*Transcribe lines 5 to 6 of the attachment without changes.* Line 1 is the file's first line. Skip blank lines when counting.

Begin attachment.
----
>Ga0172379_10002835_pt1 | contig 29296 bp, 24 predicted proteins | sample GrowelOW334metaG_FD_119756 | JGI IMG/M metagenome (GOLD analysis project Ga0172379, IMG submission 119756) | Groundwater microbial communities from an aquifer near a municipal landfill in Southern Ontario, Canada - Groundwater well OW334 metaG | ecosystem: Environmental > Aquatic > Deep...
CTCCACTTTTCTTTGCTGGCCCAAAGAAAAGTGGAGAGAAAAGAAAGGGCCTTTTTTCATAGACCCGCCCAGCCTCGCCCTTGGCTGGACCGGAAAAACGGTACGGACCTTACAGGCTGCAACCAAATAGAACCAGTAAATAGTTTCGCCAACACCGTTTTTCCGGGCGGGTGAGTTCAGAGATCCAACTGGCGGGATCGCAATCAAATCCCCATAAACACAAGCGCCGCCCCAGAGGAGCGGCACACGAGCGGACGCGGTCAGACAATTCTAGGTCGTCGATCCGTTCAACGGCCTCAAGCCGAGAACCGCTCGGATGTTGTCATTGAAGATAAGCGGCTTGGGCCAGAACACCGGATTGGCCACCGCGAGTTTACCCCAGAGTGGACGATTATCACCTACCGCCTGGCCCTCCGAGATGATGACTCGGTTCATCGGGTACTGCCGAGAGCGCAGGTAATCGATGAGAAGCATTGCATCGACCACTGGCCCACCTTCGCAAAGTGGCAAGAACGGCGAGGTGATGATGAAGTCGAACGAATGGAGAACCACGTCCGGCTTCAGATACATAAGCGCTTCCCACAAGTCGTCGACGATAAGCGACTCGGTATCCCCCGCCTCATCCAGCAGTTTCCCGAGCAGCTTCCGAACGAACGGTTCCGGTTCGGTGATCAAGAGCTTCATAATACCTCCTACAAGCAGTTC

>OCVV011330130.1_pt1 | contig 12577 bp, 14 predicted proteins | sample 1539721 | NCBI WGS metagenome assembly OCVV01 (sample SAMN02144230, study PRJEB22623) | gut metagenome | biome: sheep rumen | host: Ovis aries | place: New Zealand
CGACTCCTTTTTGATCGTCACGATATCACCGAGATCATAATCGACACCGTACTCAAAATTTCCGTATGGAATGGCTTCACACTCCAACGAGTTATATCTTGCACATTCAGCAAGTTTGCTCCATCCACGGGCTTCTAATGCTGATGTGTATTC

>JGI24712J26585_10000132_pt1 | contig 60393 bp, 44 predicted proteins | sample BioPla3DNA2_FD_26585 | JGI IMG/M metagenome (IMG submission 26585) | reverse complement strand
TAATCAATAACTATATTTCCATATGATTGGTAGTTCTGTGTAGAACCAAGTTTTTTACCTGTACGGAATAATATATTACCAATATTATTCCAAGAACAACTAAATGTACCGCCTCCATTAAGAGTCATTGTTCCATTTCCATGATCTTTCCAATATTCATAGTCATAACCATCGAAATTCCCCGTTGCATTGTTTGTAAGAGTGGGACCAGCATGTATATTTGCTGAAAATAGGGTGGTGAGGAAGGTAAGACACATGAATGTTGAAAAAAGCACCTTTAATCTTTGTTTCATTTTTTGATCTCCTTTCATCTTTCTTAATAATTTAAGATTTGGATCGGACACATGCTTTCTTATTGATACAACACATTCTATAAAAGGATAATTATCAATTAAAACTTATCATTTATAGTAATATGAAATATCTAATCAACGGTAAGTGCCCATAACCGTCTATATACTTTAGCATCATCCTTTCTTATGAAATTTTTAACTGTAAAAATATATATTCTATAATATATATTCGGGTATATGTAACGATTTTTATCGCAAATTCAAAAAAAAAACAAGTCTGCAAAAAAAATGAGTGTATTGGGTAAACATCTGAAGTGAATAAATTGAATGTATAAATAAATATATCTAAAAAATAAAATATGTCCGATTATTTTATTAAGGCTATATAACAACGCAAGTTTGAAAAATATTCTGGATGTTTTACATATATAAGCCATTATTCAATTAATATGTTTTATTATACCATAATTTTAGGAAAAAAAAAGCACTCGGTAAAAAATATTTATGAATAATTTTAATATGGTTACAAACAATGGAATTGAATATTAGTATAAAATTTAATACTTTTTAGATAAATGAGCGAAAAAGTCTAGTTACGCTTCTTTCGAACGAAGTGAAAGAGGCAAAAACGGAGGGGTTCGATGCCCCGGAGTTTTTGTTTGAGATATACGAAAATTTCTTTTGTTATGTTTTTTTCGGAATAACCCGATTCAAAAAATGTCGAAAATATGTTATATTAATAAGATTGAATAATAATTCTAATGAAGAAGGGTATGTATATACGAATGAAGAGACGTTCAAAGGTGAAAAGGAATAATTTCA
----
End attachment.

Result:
>JGI24712J26585_10000132_pt1 | contig 60393 bp, 44 predicted proteins | sample BioPla3DNA2_FD_26585 | JGI IMG/M metagenome (IMG submission 26585) | reverse complement strand
TAATCAATAACTATATTTCCATATGATTGGTAGTTCTGTGTAGAACCAAGTTTTTTACCTGTACGGAATAATATATTACCAATATTATTCCAAGAACAACTAAATGTACCGCCTCCATTAAGAGTCATTGTTCCATTTCCATGATCTTTCCAATATTCATAGTCATAACCATCGAAATTCCCCGTTGCATTGTTTGTAAGAGTGGGACCAGCATGTATATTTGCTGAAAATAGGGTGGTGAGGAAGGTAAGACACATGAATGTTGAAAAAAGCACCTTTAATCTTTGTTTCATTTTTTGATCTCCTTTCATCTTTCTTAATAATTTAAGATTTGGATCGGACACATGCTTTCTTATTGATACAACACATTCTATAAAAGGATAATTATCAATTAAAACTTATCATTTATAGTAATATGAAATATCTAATCAACGGTAAGTGCCCATAACCGTCTATATACTTTAGCATCATCCTTTCTTATGAAATTTTTAACTGTAAAAATATATATTCTATAATATATATTCGGGTATATGTAACGATTTTTATCGCAAATTCAAAAAAAAAACAAGTCTGCAAAAAAAATGAGTGTATTGGGTAAACATCTGAAGTGAATAAATTGAATGTATAAATAAATATATCTAAAAAATAAAATATGTCCGATTATTTTATTAAGGCTATATAACAACGCAAGTTTGAAAAATATTCTGGATGTTTTACATATATAAGCCATTATTCAATTAATATGTTTTATTATACCATAATTTTAGGAAAAAAAAAGCACTCGGTAAAAAATATTTATGAATAATTTTAATATGGTTACAAACAATGGAATTGAATATTAGTATAAAATTTAATACTTTTTAGATAAATGAGCGAAAAAGTCTAGTTACGCTTCTTTCGAACGAAGTGAAAGAGGCAAAAACGGAGGGGTTCGATGCCCCGGAGTTTTTGTTTGAGATATACGAAAATTTCTTTTGTTATGTTTTTTTCGGAATAACCCGATTCAAAAAATGTCGAAAATATGTTATATTAATAAGATTGAATAATAATTCTAATGAAGAAGGGTATGTATATACGAATGAAGAGACGTTCAAAGGTGAAAAGGAATAATTTCA